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Metabolism. 2000 Nov;49(11):1390-4.

A new rat model of type 2 diabetes: the fat-fed, streptozotocin-treated rat.

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1
Shaman Pharmaceuticals, South San Francisco, CA 94080-4812, USA.

Abstract

This study was initiated to develop an animal model of type 2 diabetes in a non-obese, outbred rat strain that replicates the natural history and metabolic characteristics of the human syndrome and is suitable for pharmaceutical research. Male Sprague-Dawley rats (n = 31), 7 weeks old, were fed normal chow (12% of calories as fat), or high-fat diet (40% of calories as fat) for 2 weeks and then injected with streptozotocin (STZ, 50 mg/kg intravenously). Before STZ injection, fat-fed rats had similar glucose concentrations to chow-fed rats, but significantly higher insulin, free fatty acid (FFA), and triglyceride (TG) concentrations (P < .01 to .0001). Plasma insulin concentrations in response to oral glucose (2 g/kg) were increased 2-fold by fat feeding (P < .01), and adipocyte glucose clearance under maximal insulin stimulation was significantly reduced (P < .001), suggesting that fat feeding induced insulin resistance. STZ injection increased glucose (P < .05), insulin (P < .05), FFA (P < .05), and TG (P < .0001) concentrations in fat-fed rats (Fat-fed/STZ rats) compared with chow-fed, STZ-injected rats (Chow-fed/STZ rats). Fat-fed/STZ rats were not insulin deficient compared with normal chow-fed rats, but had hyperglycemia and a somewhat higher insulin response to an oral glucose challenge (both P < .05). In addition, insulin-stimulated adipocyte glucose clearance was reduced in Fat-fed/STZ rats compared with both chow-fed and Chow-fed/STZ rats (P < .001). Finally, Fat-fed/STZ rats were sensitive to the glucose lowering effects of metformin and troglitazone. In conclusion, Fat-fed/STZ rats provide a novel animal model for type 2 diabetes, simulates the human syndrome, and is suitable for the testing of antidiabetic compounds.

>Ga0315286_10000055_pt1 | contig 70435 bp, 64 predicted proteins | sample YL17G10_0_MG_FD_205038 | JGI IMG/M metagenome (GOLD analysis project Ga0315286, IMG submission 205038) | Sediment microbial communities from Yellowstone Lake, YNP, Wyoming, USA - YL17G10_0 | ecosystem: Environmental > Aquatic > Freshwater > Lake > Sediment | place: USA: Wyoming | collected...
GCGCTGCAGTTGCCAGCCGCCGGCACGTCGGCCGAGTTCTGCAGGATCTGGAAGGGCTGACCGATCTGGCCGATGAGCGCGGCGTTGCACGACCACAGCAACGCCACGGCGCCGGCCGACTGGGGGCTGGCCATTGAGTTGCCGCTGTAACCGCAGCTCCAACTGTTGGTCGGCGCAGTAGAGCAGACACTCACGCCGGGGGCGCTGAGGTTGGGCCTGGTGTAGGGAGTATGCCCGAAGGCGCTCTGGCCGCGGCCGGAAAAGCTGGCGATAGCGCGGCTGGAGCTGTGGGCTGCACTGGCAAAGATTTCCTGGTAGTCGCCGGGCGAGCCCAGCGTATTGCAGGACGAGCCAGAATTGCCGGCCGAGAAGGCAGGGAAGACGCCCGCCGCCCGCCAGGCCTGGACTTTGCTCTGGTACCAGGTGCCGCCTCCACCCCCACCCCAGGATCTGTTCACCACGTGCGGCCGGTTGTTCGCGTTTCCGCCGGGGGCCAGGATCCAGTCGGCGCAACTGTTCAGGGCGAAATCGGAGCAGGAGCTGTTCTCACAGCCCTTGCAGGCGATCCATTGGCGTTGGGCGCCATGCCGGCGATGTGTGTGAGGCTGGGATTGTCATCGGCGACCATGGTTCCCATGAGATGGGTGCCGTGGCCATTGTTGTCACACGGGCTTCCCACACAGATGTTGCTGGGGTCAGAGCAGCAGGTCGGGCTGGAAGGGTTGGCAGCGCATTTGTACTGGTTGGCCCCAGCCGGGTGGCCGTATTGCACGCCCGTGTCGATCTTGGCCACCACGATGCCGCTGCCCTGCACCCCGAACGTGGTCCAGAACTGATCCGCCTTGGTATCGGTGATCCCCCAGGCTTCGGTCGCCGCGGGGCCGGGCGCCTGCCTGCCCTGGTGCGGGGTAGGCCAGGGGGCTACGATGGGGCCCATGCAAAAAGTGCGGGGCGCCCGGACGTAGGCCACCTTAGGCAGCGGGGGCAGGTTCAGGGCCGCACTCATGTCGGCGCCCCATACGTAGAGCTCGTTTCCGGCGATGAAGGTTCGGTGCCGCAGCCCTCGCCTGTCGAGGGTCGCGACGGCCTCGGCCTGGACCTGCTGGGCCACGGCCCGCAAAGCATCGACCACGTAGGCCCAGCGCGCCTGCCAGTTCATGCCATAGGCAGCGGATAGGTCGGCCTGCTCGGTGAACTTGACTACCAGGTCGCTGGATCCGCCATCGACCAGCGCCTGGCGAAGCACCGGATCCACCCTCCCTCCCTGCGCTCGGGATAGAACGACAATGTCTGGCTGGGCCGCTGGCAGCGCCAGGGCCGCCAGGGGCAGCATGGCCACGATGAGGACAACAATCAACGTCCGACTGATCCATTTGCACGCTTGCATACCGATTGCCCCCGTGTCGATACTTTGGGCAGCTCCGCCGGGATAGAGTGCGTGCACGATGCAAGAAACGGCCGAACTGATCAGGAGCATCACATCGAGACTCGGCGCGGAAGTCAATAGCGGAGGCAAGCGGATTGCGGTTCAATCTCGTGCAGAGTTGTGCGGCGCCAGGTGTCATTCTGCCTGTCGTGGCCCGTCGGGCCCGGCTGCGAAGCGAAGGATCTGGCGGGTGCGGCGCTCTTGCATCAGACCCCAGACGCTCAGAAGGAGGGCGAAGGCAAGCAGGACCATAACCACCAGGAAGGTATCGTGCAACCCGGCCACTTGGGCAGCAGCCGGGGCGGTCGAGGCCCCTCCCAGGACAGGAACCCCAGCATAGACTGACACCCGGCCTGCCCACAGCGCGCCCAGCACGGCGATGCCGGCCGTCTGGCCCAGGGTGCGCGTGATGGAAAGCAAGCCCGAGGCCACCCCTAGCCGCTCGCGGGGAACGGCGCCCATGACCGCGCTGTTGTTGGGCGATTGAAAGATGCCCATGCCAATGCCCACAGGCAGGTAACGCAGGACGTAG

PMID:
11092499
DOI:
10.1053/meta.2000.17721
[Indexed for MEDLINE]

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